We were told that the “challenge” with “ordered departures” is that Washington is “involved in micromanaging” the termination of the OD but also with the staffing/movement of personnel. Every time post permits anyone to return to post for any reason, the mothership has to review it. Our source told us that the amount of time to review every tweak and revision of staffing would probably be considerable even if just half the posts worldwide are on OD.
We note that per 3 FAM 3774 “official travel to a post or country where an authorized or ordered departure is in effect is prohibited without the formal approval of the Under Secretary for Management (M) following approval of a post policy that clearly describes appropriate restrictions and limits exceptions, in accordance with the procedures described under Waivers of Travel Prohibitions (3 FAM 3776).” Excerpt:

b. In limited circumstances, M may delegate to the COM the authority to approve travel to and from a post under authorized departure (including travel related to rest and recuperation (R&R), home leave, annual leave, etc.) for permanently assigned employees, family members, and MOHs who do not elect authorized departure status.  M also may delegate to the COM, in limited circumstances, the authority to approve travel to post for employees who were away from post when ordered departure was approved.

c.  In situations in which the Under Secretary for Management (M) has not delegated authority to the COM, waiver requests will be forwarded to the regional bureau executive director for review and a recommendation for approval or denial.  If approved in principle by the regional bureau, the request will be forwarded to the Bureau of Diplomatic Security (DS) for clearance and returned to the regional bureau executive director for submission to M.  To provide time for the review and approval/denial process, travelers must allow a minimum of 20 working days following submission of requests to the Department for all but the most urgent medical or casualty-related travel.  Given changing conditions in these locations, requests should not be submitted to the Department more than 35 days prior to the proposed departure date.

d. For posts where operations have been suspended or countries where the United States is engaged in contingency operations: Requests for a waiver of the prohibition on official and personal travel to a post or country where operations have been suspended or countries where the United States is engaged in contingency operations must be approved by the Under Secretary for Management, who may waive the prohibition in unusual or compelling circumstances.  The request must be made initially to the regional bureau executive director for review and a recommendation for approval or denial.  If approved in principle by the regional bureau, the request will be forwarded to the Bureau of Diplomatic Security (DS) for clearance and returned to the regional bureau executive director for submission to M.  To provide time for the review and approval/denial process, travelers must allow a minimum of 20 working days following submission of requests to the Department for all but the most urgent medical or casualty-related travel.  Given changing conditions in these locations, requests should not be submitted to the Department more than 35 days prior to the proposed departure date.  Approvals for such travel can be revoked at any time by M and M can impose conditions on the traveler’s length of stay, whereabouts, and/or activities in country.  The traveler must explain in detail where he/she will reside during his/her stay; unless approved by the Under Secretary for Management, no employee, family member, or member of household may reside in State Department leased or owned facilities while operations are suspended.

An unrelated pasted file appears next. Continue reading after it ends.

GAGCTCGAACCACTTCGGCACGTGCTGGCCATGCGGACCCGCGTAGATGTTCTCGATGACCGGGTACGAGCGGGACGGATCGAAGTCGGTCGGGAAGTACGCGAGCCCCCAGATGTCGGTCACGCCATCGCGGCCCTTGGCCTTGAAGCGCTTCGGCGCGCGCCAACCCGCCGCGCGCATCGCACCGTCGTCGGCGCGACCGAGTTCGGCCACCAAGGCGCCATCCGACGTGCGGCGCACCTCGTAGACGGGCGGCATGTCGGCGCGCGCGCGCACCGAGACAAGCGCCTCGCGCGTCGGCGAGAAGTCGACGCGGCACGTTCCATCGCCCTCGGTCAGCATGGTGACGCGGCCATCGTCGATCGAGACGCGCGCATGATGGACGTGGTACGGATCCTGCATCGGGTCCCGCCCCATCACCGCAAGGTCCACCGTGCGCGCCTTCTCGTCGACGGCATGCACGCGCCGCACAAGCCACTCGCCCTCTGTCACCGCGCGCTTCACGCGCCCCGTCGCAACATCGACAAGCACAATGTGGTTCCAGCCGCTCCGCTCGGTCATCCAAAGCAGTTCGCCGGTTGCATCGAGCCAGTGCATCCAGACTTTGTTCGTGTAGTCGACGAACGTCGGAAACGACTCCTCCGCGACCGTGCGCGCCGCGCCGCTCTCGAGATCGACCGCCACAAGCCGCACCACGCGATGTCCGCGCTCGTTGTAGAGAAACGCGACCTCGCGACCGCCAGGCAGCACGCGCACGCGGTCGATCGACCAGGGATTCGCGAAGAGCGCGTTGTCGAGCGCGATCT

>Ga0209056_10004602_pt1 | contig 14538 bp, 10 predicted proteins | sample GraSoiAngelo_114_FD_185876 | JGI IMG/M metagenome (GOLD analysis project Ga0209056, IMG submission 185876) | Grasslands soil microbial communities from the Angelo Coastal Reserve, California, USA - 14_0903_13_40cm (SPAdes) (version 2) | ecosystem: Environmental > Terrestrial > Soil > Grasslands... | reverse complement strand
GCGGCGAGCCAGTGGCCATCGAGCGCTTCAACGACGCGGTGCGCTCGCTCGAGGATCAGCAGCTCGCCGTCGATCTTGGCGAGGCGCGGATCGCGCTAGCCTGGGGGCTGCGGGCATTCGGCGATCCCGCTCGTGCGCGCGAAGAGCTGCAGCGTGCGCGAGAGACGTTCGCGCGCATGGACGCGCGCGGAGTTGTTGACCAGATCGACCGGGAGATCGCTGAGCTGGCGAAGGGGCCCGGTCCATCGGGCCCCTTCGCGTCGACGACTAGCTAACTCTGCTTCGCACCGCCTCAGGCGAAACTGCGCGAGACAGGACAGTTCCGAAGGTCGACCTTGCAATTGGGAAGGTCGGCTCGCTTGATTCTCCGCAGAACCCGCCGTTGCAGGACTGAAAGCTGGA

Anyhow, if you have further thoughts on this, drop us a line. Below is a revised evacuation tracker, no additional AD/OD posts since March 28 but we’ve now added the two post closures, the Consulates General in Wuhan and Vladivostok. Note updated date of post closure for Wuhan.  We could not locate an announcement of post closure except as part of an update on the China Travel Advisory dated February 19, which may not be the actual date when USCG Wuhan was officially closed.
Also, please note that the term “non-essential” personnel has been generally replaced with the term “non-emergency” personnel. However, we still occasionally see this term used in official releases from overseas posts. Also as late as 2018, the Foreign Affairs Manual in its danger pay section still makes references to “non-essential” personnel.

Burn Bag: State Department/MED – Heads in the Sand

From sickdips via Burn Bag:
“Members of the Embassy community at one post have fallen seriously ill with COVID-19 symptoms, but the State Department will not test them for COVID-19 or *MEDEVAC them. There is already limited medical capacity at many posts, which will be completely overwhelmed as the pandemic spreads. What is MED waiting for? Protecting our people should be our NUMBER ONE PRIORITY.”